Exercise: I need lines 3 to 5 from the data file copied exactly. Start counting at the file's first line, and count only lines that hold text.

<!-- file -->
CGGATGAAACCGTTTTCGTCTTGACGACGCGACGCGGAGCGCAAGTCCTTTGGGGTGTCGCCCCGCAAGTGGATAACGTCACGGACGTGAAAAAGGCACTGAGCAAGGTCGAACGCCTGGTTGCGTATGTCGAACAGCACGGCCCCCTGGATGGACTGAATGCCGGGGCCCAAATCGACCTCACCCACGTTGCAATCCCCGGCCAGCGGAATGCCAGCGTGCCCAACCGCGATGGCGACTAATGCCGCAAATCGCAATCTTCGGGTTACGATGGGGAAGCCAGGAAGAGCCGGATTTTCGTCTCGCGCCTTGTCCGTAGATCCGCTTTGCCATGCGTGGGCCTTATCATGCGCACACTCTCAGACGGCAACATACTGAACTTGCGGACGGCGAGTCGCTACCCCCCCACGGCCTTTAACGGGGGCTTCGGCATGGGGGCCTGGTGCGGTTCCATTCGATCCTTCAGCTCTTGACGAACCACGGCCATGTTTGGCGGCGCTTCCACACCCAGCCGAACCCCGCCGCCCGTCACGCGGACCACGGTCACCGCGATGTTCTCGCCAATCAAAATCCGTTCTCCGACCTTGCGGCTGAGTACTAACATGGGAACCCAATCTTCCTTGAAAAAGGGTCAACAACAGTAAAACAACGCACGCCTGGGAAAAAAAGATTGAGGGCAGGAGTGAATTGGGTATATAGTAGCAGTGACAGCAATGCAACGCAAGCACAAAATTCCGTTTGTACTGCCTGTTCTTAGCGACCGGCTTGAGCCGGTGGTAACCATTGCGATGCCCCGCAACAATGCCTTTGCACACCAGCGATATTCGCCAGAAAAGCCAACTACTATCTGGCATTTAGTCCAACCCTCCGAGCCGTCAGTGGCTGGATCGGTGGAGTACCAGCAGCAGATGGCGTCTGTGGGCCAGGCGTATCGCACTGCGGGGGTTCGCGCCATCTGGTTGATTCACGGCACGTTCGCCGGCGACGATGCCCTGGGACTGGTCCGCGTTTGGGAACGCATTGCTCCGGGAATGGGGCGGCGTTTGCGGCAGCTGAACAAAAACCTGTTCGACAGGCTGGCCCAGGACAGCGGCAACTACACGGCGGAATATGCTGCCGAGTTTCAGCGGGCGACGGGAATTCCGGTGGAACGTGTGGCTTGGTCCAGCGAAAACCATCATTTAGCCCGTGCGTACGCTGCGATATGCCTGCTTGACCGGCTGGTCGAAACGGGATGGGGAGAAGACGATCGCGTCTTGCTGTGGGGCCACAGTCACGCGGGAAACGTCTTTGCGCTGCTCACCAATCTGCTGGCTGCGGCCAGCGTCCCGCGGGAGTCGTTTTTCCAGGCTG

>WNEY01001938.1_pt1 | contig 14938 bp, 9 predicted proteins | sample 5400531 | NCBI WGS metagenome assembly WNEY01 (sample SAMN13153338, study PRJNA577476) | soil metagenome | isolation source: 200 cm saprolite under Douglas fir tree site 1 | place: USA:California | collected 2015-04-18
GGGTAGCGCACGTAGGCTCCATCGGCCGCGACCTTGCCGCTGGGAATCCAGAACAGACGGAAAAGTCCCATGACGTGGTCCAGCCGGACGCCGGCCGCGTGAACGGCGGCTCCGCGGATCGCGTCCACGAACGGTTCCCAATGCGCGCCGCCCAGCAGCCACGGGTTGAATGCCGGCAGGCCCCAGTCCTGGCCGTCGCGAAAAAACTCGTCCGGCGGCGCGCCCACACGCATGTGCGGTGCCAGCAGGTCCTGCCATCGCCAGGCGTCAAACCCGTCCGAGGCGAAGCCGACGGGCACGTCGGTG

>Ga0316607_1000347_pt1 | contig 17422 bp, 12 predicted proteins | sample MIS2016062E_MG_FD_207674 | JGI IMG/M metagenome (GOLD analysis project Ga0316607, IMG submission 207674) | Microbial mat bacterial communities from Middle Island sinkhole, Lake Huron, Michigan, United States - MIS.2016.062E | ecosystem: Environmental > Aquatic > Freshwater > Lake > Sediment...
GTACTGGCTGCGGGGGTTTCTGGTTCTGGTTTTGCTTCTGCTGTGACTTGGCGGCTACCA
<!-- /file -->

GGGTAGCGCACGTAGGCTCCATCGGCCGCGACCTTGCCGCTGGGAATCCAGAACAGACGGAAAAGTCCCATGACGTGGTCCAGCCGGACGCCGGCCGCGTGAACGGCGGCTCCGCGGATCGCGTCCACGAACGGTTCCCAATGCGCGCCGCCCAGCAGCCACGGGTTGAATGCCGGCAGGCCCCAGTCCTGGCCGTCGCGAAAAAACTCGTCCGGCGGCGCGCCCACACGCATGTGCGGTGCCAGCAGGTCCTGCCATCGCCAGGCGTCAAACCCGTCCGAGGCGAAGCCGACGGGCACGTCGGTG

>Ga0316607_1000347_pt1 | contig 17422 bp, 12 predicted proteins | sample MIS2016062E_MG_FD_207674 | JGI IMG/M metagenome (GOLD analysis project Ga0316607, IMG submission 207674) | Microbial mat bacterial communities from Middle Island sinkhole, Lake Huron, Michigan, United States - MIS.2016.062E | ecosystem: Environmental > Aquatic > Freshwater > Lake > Sediment...
GTACTGGCTGCGGGGGTTTCTGGTTCTGGTTTTGCTTCTGCTGTGACTTGGCGGCTACCA